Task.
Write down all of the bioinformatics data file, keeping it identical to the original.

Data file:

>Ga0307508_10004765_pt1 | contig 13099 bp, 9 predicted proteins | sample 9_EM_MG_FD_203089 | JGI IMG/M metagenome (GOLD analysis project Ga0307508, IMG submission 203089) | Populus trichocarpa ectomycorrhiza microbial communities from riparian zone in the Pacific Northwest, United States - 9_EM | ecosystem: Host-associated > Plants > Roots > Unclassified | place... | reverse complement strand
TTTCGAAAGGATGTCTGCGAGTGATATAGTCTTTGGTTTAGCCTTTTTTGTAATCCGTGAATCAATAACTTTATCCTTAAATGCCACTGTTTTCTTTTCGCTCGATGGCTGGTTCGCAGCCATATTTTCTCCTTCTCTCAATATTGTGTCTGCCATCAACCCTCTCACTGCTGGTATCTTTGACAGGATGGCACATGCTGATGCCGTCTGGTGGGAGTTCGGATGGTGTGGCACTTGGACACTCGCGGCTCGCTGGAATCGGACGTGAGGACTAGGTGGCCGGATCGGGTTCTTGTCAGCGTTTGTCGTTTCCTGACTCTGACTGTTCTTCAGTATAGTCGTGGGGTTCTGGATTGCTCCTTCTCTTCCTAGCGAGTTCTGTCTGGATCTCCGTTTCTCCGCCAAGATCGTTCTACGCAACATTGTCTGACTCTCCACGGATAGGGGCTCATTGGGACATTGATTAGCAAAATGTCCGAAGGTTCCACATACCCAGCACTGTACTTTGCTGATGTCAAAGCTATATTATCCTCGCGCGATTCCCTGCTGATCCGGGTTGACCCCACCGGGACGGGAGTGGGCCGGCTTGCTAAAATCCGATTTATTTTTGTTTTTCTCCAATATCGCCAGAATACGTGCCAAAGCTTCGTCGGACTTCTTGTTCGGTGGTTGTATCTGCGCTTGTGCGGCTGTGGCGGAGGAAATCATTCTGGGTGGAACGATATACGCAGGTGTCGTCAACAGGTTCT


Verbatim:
>Ga0307508_10004765_pt1 | contig 13099 bp, 9 predicted proteins | sample 9_EM_MG_FD_203089 | JGI IMG/M metagenome (GOLD analysis project Ga0307508, IMG submission 203089) | Populus trichocarpa ectomycorrhiza microbial communities from riparian zone in the Pacific Northwest, United States - 9_EM | ecosystem: Host-associated > Plants > Roots > Unclassified | place... | reverse complement strand
TTTCGAAAGGATGTCTGCGAGTGATATAGTCTTTGGTTTAGCCTTTTTTGTAATCCGTGAATCAATAACTTTATCCTTAAATGCCACTGTTTTCTTTTCGCTCGATGGCTGGTTCGCAGCCATATTTTCTCCTTCTCTCAATATTGTGTCTGCCATCAACCCTCTCACTGCTGGTATCTTTGACAGGATGGCACATGCTGATGCCGTCTGGTGGGAGTTCGGATGGTGTGGCACTTGGACACTCGCGGCTCGCTGGAATCGGACGTGAGGACTAGGTGGCCGGATCGGGTTCTTGTCAGCGTTTGTCGTTTCCTGACTCTGACTGTTCTTCAGTATAGTCGTGGGGTTCTGGATTGCTCCTTCTCTTCCTAGCGAGTTCTGTCTGGATCTCCGTTTCTCCGCCAAGATCGTTCTACGCAACATTGTCTGACTCTCCACGGATAGGGGCTCATTGGGACATTGATTAGCAAAATGTCCGAAGGTTCCACATACCCAGCACTGTACTTTGCTGATGTCAAAGCTATATTATCCTCGCGCGATTCCCTGCTGATCCGGGTTGACCCCACCGGGACGGGAGTGGGCCGGCTTGCTAAAATCCGATTTATTTTTGTTTTTCTCCAATATCGCCAGAATACGTGCCAAAGCTTCGTCGGACTTCTTGTTCGGTGGTTGTATCTGCGCTTGTGCGGCTGTGGCGGAGGAAATCATTCTGGGTGGAACGATATACGCAGGTGTCGTCAACAGGTTCT